Britain’s political turmoil is shattering its pragmatic image

LISBON, Portugal (AP) — When the United Kingdom left the European Union two years ago, Brexiteers believed that British pragmatism and common sense would not only see them through, but allow their country to flourish on its own.

That self-image was, many felt, part of British exceptionalism, part of the national brand.

Events over the past 12 months, with three British prime ministers occupying 10 Downing Street after Liz Truss resigned on Thursday after just 45 days in office, have shattered that image.

“There is no doubt that the UK’s position in the world has been seriously damaged (by Truss’s resignation) and by the revolving door of prime ministers,” said Bronwen Maddox, director of international affairs think tank Chatham House.

“For the UK to regain respect – and an image of trustworthiness – it must soon acquire another, a person capable of putting policy into action,” Maddox added.

Years of political turbulence followed the UK’s referendum on leaving the other 27 EU countries. British politics descended into warring factions, and the Truss interim administration was perhaps the high point of that turbulent period.

A recent British story left some shaking their heads. Former Swedish Prime Minister Carl Bildt tweeted after Truss’s resignation: “Downhill from Brexit. But tragically tragic for a great nation.”

Maddox, of Chatham House, said Brexit was a seismic event, which had caused “a huge shock to the country’s position in the world” and left diplomats in London scratching their heads.

“That is not their image of Britain, which they have seen for years as a beacon of stability,” she said.

Great Britain’s attempt to redefine itself has gone awry. Far from the name Cool Britannia of 25 years ago, the country is now often referred to as Broken Britain.

Britain’s next leader includes mending strained diplomatic and economic ties with the EU, its biggest trading partner, as part of a wider effort to restore the government’s credibility and trustworthiness.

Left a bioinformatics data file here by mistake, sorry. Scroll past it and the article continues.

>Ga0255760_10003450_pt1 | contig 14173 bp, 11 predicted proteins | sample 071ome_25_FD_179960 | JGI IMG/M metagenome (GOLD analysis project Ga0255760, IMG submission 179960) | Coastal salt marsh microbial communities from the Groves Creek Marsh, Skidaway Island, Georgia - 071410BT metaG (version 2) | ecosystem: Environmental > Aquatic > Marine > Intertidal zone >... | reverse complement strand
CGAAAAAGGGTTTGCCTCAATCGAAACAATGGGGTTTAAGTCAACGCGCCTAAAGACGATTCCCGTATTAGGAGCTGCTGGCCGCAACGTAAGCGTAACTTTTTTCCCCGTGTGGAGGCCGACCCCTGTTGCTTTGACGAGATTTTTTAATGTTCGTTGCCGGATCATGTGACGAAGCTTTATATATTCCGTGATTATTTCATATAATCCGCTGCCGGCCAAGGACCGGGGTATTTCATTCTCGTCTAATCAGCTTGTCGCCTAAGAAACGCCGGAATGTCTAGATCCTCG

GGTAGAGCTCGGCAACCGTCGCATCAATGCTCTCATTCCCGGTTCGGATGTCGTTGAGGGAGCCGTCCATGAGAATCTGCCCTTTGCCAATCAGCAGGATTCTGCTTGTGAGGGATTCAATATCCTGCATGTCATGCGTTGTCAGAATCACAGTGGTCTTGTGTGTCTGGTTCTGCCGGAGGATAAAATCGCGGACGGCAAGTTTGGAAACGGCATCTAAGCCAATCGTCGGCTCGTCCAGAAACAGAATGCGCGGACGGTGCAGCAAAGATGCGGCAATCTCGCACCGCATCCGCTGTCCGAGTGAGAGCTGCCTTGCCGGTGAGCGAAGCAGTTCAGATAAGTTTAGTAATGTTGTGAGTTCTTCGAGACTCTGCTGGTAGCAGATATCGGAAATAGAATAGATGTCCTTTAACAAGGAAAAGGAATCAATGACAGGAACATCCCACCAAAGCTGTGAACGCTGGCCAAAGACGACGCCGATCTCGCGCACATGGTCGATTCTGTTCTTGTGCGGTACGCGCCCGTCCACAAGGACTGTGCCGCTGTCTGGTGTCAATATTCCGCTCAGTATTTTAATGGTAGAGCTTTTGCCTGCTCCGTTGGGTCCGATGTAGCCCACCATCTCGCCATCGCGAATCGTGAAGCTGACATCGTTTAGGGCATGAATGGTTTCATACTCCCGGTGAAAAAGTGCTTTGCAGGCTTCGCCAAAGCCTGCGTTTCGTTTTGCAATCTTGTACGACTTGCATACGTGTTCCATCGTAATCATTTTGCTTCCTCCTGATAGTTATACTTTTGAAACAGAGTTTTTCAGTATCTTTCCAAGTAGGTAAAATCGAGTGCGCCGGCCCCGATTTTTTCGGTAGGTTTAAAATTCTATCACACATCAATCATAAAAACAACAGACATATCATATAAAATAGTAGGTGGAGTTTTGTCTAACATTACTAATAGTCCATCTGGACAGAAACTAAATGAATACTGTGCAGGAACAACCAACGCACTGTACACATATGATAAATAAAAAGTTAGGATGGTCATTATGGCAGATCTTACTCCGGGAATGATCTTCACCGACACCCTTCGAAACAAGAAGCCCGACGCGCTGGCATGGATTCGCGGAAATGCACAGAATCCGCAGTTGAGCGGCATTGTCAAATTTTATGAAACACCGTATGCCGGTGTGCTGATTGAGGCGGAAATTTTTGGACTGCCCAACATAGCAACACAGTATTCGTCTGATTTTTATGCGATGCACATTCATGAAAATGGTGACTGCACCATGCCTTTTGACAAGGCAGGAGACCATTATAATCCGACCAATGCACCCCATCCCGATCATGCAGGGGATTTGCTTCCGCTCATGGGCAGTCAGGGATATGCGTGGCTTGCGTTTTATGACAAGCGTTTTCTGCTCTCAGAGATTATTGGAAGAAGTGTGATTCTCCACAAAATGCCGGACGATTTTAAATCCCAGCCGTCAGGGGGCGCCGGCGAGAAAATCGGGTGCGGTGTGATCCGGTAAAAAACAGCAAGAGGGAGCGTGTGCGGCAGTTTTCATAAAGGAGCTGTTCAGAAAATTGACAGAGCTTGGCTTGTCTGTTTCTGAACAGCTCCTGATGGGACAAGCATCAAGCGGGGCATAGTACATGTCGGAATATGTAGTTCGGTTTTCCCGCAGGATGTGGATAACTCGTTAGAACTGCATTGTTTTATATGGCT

Post-divorce antagonism and wrangling, particularly over trade rules and the status of the border with Northern Ireland, have made the EU deeply wary of Britain.

After Truss resigned, EU leaders expressed hope that relations could improve.

“I hope in any case that the UK can find stability as soon as possible and move forward,” French President Emmanuel Macron said at an EU summit in Brussels. “It’s good for us, and it’s good for our Europe.”

Irish Prime Minister Michael Martin agreed that much was at stake.

“Stability is very important,” he said, “given the pretty significant geopolitical issues facing Europe (like the war in Ukraine and the energy crisis).

Michel Barnier, who negotiated the terms of Brexit on behalf of the EU, said he was not happy about Britain’s discomfort.

“No one should or can be happy about the political and economic turmoil in the UK,” Barnier tweeted. He said: “We need to find stability and cooperate across Europe.”

Amid the chaotic scenes at Westminster, Chatham House’s Maddox found a grain of optimism. The authority of parliament and other British bodies, such as the Bank of England, has been “reasserted” in recent days, she said.

“It may not seem like it to observers around the world, but (Truss’s) departure marks a victory for UK institutions,” she said.


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